Gerald R. Ford - The first month



For a while, the new president managed to convince Americans that he could salvage what was best from the past. Ford liked to boast that he had many rivals but no enemies, and this was the most telling mark of his strength. Not only would he keep intact the domestic and foreign policy staffs of the preceding administration—including, of course, Henry Kiss-inger—but Alexander Haig, who had virtually run the government during Nixon's final days, would remain for the duration as chief of the White House staff. At the same time, the contrast between Ford and his predecessor was emphasized by the creation of a "good old Jerry" image. And Betty Ford, unlike the more reticent Pat Nixon, quickly began to receive a major share of media attention. She became known as an independent, urbane, and sophisticated personality, an image that caught the public's fancy. Indeed, that August was characterized by a collective sense of relief: the American people were eager to admire the human qualities of their first unelected chief executive.

Just about the only discord came from the Republican party's right wing. First, there was Ford's disclosure on 19 August 1974, at a Chicago convention of the Veterans of Foreign Wars, that he would institute a conditional amnesty program for young men who had been draft evaders or military deserters during the Vietnam War. He followed that announcement the next day by nominating Governor Nelson Rockefeller of New York as the second man to fill the vice presidency under the provisions of the Twenty-fifth Amendment. The New Yorker had long been anathema to the party's conservatives. Many disliked him as the prime symbol of the wealthy "eastern establishment." Although his policies as governor had shifted to the right in recent years, he was still associated with liberal attitudes on such issues as social services and civil rights. A nightmarish prospect was the specter of Ford stepping down after 1976 to make way for "Rocky." His presence accelerated the rebellion from what Kevin Phillips called the "new right." Ford quickly attempted to allay such horrors by saying he would probably seek the nomination for himself. As one who could hardly avoid conflict-of-interest involvement, the multimillionaire New Yorker was subjected to lengthy and intense scrutiny instead of a pro forma proceeding. Not until December was Rockefeller confirmed.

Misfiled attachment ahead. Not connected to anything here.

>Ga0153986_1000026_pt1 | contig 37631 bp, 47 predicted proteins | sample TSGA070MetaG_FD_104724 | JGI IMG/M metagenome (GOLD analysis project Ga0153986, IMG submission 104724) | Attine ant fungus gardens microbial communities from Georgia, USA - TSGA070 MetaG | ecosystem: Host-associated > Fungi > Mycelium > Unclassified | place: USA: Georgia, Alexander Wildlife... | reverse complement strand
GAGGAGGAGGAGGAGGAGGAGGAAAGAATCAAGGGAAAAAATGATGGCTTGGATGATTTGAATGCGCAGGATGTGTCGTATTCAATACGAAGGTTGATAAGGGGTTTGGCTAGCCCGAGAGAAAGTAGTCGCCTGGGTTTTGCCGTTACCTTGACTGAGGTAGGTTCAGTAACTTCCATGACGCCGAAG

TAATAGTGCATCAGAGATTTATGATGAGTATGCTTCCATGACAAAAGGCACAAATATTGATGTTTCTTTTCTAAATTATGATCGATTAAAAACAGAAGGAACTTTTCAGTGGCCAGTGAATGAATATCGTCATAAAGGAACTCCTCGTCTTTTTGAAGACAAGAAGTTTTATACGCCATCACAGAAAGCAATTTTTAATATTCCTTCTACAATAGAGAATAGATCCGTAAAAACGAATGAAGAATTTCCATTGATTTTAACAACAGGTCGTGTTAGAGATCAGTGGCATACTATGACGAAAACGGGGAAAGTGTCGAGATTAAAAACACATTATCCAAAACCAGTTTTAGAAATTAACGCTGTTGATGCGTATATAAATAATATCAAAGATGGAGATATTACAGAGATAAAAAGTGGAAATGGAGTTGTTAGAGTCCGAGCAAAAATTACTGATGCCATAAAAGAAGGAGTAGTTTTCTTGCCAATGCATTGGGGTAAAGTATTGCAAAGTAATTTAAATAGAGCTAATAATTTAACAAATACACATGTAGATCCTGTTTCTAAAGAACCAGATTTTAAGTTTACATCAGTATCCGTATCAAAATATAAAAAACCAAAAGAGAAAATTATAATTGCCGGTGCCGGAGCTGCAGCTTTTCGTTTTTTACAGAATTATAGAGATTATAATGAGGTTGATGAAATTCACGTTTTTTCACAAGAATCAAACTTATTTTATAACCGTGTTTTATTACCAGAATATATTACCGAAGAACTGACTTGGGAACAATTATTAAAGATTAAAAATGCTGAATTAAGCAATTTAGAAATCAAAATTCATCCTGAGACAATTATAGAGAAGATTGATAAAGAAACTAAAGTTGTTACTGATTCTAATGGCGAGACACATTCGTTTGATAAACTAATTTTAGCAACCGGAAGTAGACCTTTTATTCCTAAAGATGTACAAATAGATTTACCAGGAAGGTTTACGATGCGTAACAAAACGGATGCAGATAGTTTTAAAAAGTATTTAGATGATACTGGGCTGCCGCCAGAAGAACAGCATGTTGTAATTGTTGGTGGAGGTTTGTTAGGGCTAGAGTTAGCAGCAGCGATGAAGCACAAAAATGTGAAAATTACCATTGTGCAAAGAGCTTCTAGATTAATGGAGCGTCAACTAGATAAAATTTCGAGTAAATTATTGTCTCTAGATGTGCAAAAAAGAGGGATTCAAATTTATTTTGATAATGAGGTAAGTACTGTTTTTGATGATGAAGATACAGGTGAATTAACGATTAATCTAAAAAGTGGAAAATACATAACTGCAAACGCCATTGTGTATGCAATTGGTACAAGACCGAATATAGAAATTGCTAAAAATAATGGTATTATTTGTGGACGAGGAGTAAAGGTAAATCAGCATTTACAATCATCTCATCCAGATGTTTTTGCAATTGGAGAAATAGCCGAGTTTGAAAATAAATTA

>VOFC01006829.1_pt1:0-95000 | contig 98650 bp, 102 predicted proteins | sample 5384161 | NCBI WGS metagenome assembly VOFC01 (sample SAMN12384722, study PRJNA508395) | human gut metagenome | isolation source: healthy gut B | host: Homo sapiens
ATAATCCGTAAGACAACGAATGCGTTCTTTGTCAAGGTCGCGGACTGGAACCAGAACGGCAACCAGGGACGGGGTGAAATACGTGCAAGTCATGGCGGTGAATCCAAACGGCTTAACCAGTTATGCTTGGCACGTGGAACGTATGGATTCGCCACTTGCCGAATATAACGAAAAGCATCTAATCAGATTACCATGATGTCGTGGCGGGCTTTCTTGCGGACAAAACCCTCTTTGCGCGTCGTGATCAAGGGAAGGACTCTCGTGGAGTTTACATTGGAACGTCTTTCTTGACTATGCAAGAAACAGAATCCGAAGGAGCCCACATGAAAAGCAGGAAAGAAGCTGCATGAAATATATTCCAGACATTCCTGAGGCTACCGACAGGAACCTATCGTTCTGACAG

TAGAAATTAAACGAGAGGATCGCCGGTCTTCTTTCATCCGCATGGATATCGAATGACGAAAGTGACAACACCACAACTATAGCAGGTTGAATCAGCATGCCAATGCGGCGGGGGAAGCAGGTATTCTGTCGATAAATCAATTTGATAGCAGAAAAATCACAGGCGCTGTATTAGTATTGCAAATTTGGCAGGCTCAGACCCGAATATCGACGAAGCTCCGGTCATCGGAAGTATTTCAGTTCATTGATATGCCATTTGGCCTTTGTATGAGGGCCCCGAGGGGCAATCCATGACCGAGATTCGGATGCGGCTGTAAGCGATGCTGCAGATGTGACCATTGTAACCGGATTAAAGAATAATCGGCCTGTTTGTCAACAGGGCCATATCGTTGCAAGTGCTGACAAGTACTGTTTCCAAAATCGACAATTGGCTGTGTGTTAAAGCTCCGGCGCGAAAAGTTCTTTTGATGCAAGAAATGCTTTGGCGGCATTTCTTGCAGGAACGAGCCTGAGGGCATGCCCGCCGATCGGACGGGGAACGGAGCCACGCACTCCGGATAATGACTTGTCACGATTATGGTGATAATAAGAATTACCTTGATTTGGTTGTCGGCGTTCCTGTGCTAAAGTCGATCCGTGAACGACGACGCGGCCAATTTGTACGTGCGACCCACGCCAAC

Ford was making the most of his presidential honeymoon. By late August, a Gallup poll commissioned by the New York Times showed that 71 percent of the American people approved of his performance. Perhaps even more significant was the fact that only 3 percent had unfavorable impressions. The ratings were significant not only for Ford but for the Republican party as well. The midterm elections were hardly more than two months away. How badly would the voters punish GOP candidates for Watergate? Although not yet perceived, there were already hints of what was to come.





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